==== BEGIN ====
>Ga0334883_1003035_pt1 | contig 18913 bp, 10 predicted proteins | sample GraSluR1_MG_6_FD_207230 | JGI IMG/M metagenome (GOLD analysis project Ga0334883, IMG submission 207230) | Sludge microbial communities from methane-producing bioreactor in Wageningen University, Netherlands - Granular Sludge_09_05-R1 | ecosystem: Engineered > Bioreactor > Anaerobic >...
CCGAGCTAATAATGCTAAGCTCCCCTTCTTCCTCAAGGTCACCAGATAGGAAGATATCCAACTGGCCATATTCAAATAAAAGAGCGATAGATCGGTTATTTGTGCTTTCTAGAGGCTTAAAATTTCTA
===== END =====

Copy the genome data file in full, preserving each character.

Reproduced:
>Ga0334883_1003035_pt1 | contig 18913 bp, 10 predicted proteins | sample GraSluR1_MG_6_FD_207230 | JGI IMG/M metagenome (GOLD analysis project Ga0334883, IMG submission 207230) | Sludge microbial communities from methane-producing bioreactor in Wageningen University, Netherlands - Granular Sludge_09_05-R1 | ecosystem: Engineered > Bioreactor > Anaerobic >...
CCGAGCTAATAATGCTAAGCTCCCCTTCTTCCTCAAGGTCACCAGATAGGAAGATATCCAACTGGCCATATTCAAATAAAAGAGCGATAGATCGGTTATTTGTGCTTTCTAGAGGCTTAAAATTTCTA